May 13, 2024

Problematic Construction Contract Clauses – Escalation


This is the eleventh blog post in a 12-part series that discusses clauses in construction contracts with the goal of providing awareness of contract terms that often cause difficulties and give rise to claims.

Previous blog posts have addressed problematic contract clauses involving differing site conditions, no damages for delay, changes, coordination, suspension of work, warranty and defects liability, variation in quantity, inspection, force majeure, flow down, compensation and payment, and weather. This post discusses escalation clauses, and the twelfth post will discuss oral modifications clauses.

Escalation Clauses

An escalation clause provides price or rate adjustments depending on changes in a specific index or factor, like the cost of living or the price of a particular good. It protects against inflation and ensures fair and reasonable prices or rates. It can also safeguard parties from losses due to inflation or market fluctuations and help to avoid disputes.

An escalation clause can be used as a risk management tool by both parties in the contract. It should specify the formula or index used to determine the adjusted price or rate, the frequency of adjustment, and the maximum amount to which the cost adjusts.

Certain contracts specifically state that the contractor’s compensation is not subject to escalation. An example of such language for a lump sum contract for engineering, procurement and construction management services is as follows:

Compensation, Payment and Taxes
In consideration of the engineering, procurement and construction management services performed hereunder, Owner will pay to Contractor a lump sum amount of         (    ) (U.S. or Foreign) (“Lump Sum for Services”), not subject to escalation, subject to such additions and adjustments thereto or deductions therefrom as may be made pursuant to the Agreement.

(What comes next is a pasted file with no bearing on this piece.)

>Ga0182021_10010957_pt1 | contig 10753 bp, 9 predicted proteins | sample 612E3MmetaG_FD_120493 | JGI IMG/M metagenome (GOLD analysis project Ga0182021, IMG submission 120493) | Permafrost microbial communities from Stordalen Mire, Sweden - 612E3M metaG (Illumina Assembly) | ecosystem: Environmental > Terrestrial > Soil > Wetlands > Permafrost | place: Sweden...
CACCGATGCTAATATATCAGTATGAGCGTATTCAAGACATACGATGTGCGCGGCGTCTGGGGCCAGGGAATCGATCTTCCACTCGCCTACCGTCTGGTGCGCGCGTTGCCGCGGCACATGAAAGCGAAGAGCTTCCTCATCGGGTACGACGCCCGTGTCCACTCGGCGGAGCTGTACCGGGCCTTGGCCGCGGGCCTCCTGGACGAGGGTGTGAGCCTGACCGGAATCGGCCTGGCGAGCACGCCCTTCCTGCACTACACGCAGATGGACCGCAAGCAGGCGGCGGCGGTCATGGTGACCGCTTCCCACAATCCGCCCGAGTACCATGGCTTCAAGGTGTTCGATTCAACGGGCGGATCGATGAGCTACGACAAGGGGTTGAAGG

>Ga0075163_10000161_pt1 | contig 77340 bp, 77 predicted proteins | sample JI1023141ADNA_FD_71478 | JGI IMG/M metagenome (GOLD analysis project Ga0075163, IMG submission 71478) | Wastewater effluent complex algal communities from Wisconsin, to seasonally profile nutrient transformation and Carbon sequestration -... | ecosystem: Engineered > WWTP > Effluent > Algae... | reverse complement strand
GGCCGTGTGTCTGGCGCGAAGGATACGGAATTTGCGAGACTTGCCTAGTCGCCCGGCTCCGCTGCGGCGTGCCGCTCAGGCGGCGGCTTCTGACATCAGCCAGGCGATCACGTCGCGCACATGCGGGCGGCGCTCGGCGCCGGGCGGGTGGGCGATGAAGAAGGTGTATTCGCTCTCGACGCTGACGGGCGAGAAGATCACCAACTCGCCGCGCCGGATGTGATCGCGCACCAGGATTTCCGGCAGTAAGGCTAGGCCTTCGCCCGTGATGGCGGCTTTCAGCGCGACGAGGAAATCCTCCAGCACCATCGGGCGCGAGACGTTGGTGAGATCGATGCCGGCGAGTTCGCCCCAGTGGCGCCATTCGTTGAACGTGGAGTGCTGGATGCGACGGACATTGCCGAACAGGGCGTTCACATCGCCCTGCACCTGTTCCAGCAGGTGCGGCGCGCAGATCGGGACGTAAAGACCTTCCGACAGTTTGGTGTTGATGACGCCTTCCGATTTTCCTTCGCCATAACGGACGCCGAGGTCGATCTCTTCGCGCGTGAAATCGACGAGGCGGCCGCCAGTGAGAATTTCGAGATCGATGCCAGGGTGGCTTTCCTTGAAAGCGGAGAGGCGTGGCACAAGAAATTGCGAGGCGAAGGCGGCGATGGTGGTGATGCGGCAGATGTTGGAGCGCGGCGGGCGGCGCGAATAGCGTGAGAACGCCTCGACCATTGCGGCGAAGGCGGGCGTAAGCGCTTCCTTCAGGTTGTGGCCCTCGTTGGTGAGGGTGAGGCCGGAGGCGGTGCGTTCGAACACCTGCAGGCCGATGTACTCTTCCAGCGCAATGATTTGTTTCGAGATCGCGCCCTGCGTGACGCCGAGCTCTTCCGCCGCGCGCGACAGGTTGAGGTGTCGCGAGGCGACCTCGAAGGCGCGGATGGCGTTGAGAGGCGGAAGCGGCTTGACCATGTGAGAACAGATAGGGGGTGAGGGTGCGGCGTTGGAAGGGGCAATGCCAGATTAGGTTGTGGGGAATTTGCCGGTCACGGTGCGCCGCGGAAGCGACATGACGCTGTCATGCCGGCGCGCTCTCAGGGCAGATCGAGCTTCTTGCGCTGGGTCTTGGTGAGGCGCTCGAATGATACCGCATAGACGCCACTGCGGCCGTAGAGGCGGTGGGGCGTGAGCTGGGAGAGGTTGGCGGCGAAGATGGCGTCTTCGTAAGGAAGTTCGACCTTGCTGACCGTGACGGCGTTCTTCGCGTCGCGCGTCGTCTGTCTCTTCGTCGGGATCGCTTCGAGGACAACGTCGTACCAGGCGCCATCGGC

However, if the contractor is delayed because of a scope change or an owner-caused delay, there is a possibility that the contractor may be entitled to escalation costs if he can prove these damages. Owners who use clauses prohibiting escalation may encourage higher bids from contractors where there is uncertainty regarding delays that may occur on the project.

A contractor may recover unanticipated escalation costs for labor and materials for a compensable delay. Such recovery requires a comparison of the schedule of planned expenditures to actual expenditures. An integrated cost and schedule activity relationship is the single most important tool in establishing a contractor’s right to claim escalation costs due to a delay. If the schedule is CPM-based, the effect of a delay on the critical path can first be analyzed to allocate the responsibility of the delay. As a second step, the as-planned cost can be directly compared to the as-built cost of the activities whose delay is compensable. In some cases, these costs can be substantiated by evidence of an increase in labor rates as detailed in a union agreement. Another method of proof available is the use of labor and/or material indices published by governments or various companies.

Another complication to recovery of escalation costs may be a “no damages for delay” clause in the contract. However, this restriction may be overcome by certain circumstances such as the delay not being contemplated by the parties. See Richard J. Long’s article on “No Damages for Delay.


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